Russian olive (Elaeagnus angustifolia)
Introduced to North America from Eurasia.
Why is it a problem?
Like most invasive plants on the Top 20 list for the region, Russian olive replaces native plants in high quality natural areas, which in turn reduces critical food resources for birds, butterflies, and other wild creatures. Although it does provide a healthy supply of late season berries, Russain olive does not sustain insect populations during the growing season that songbirds require for their nestlings to survive to adulthood.
What does Russian olive look like?
Deciduous thorny shrub or small tree growing up to 30 ft. in height. It is rounded in shape with a loose arrangement of branches. Its leaves are simple, alternate, oblong and 1.5-3 inches in length with untoothed margins. They are a light green color, covered in silvery star-shaped hairs above and silvery white scales below. Russian olive flowers in early June-July, shortly after leave emergence. The flowers are small yellow umbel-shaped with silver on the inside, presented either single or clustered.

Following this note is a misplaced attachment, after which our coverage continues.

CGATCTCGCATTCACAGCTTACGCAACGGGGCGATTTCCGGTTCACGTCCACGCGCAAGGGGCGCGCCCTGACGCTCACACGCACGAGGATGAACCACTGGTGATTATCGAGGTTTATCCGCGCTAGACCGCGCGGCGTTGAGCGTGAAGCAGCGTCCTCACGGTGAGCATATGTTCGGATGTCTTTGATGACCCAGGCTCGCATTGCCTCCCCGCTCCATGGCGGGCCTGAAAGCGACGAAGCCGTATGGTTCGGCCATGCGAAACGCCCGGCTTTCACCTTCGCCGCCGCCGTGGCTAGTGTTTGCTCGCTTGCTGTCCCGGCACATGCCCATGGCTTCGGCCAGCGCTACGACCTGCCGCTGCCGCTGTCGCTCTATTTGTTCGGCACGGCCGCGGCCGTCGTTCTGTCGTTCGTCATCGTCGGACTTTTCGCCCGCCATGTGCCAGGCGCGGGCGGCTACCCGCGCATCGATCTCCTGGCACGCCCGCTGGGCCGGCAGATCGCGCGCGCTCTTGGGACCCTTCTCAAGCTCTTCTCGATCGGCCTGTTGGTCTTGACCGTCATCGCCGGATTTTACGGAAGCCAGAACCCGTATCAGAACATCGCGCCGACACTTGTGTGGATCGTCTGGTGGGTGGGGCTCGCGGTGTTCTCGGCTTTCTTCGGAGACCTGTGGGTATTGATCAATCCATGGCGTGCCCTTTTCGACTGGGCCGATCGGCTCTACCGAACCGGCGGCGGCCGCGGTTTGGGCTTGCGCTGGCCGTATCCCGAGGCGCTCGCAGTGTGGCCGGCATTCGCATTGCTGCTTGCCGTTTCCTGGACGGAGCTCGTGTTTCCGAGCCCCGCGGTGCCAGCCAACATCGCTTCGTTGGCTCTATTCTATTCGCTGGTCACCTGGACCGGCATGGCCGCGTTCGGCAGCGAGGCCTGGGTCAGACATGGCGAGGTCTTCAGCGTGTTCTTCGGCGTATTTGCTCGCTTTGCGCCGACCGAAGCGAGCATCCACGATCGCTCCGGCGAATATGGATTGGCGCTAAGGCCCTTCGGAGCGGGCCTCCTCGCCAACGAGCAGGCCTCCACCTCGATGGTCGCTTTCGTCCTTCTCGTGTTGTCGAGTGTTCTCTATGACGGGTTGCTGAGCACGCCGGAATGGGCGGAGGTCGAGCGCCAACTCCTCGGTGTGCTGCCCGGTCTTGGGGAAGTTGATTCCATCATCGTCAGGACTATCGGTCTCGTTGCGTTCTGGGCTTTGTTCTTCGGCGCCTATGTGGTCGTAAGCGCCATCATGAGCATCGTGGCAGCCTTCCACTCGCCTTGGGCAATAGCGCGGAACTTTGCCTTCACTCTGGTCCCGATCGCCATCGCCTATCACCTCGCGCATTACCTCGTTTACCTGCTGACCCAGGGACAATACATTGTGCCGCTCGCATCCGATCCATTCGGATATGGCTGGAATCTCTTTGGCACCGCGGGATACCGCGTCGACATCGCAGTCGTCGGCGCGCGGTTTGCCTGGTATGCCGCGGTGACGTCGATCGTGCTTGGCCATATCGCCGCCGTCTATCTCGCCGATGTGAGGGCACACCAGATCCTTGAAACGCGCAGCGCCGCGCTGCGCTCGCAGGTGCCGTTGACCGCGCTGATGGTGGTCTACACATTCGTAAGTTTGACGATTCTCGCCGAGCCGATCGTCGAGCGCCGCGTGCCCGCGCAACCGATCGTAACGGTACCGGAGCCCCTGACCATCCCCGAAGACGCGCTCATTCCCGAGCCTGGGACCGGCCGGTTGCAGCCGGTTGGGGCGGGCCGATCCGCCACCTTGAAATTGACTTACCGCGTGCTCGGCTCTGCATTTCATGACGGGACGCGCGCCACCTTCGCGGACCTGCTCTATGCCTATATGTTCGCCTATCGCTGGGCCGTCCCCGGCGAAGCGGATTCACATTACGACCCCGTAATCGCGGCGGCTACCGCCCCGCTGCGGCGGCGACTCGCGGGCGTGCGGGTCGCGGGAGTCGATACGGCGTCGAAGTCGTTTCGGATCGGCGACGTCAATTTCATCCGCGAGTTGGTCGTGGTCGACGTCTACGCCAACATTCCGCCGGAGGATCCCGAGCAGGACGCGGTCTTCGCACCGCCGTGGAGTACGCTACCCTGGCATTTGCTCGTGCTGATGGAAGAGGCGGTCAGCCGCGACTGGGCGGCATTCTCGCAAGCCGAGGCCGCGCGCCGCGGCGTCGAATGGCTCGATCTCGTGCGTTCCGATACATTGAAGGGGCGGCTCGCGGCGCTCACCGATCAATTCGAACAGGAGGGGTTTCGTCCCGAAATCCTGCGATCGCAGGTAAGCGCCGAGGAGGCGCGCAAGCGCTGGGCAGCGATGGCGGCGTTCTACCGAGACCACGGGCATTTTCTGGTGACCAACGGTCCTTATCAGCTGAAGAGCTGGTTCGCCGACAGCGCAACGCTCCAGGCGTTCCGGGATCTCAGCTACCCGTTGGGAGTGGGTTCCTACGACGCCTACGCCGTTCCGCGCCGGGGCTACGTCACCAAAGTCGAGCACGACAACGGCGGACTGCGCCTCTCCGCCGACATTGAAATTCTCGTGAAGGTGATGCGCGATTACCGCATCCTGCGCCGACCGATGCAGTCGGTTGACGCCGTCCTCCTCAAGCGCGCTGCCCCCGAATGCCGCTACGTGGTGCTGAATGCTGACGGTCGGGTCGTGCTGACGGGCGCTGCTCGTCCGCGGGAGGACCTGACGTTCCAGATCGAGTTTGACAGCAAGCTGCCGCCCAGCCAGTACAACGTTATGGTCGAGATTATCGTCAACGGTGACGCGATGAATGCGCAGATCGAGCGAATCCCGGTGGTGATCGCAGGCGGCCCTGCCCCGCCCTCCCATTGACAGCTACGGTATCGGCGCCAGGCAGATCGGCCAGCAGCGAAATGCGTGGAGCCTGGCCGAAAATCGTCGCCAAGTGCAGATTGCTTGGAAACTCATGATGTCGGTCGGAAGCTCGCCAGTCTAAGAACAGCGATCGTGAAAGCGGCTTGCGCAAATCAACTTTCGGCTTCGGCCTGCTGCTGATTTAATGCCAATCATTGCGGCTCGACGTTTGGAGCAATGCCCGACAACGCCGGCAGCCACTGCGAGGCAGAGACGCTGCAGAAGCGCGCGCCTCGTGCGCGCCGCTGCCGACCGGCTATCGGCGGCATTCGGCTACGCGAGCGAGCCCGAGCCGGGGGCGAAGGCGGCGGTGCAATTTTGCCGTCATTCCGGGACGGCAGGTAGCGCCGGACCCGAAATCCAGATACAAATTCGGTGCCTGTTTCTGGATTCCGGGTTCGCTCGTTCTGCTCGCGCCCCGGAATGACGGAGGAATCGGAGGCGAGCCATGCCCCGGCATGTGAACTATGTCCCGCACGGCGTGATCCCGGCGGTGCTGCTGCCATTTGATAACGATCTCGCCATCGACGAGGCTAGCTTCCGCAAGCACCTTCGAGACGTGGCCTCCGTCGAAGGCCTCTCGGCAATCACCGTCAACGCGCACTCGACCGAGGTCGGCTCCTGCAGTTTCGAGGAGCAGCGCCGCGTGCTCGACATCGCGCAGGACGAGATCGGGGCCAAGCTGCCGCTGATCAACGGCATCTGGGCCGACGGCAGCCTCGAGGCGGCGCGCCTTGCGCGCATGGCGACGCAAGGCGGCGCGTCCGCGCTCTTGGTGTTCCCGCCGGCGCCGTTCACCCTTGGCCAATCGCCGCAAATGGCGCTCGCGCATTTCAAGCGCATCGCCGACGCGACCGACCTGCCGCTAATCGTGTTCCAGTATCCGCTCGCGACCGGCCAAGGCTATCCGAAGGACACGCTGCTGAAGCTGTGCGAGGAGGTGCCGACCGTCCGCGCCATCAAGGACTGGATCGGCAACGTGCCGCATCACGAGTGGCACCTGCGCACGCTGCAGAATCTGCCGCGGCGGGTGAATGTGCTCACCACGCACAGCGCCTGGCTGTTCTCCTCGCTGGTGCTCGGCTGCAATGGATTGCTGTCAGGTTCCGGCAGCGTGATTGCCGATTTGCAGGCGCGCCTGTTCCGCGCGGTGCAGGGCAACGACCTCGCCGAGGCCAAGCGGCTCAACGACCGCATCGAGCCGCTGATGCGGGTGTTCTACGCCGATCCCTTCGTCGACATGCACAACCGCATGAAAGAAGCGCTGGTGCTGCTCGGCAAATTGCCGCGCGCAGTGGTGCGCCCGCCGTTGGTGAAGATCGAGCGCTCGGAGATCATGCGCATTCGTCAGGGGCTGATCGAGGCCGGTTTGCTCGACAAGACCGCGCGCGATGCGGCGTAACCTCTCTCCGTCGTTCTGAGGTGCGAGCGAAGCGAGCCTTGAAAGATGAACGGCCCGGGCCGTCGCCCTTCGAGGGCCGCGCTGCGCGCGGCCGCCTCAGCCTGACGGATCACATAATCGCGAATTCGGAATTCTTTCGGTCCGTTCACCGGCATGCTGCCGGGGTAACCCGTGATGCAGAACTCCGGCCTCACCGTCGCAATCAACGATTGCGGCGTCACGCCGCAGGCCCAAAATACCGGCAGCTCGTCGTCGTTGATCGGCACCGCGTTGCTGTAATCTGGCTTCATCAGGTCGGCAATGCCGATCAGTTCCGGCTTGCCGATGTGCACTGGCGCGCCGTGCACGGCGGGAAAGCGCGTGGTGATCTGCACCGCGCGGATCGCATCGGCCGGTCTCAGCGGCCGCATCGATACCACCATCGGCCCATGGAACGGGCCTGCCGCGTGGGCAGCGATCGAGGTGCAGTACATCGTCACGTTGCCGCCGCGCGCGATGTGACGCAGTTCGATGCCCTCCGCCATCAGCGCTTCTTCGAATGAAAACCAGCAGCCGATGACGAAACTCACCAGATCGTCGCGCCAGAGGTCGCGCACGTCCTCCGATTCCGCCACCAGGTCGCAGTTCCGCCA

How do I manage Russian olive?
Monitor edge habitats during growing season when distinctive foliage is present, early detection is critical as large stands are extremely difficult to eradicate. Hand pulling smaller seedlings can be effective. Use cut-stump herbicide treatment with larger trees. Basal bark treatment may be effective on smaller trees. Burning, mowing, cutting and girdling all stimulate resprouting in larger plants without herbicide treatment.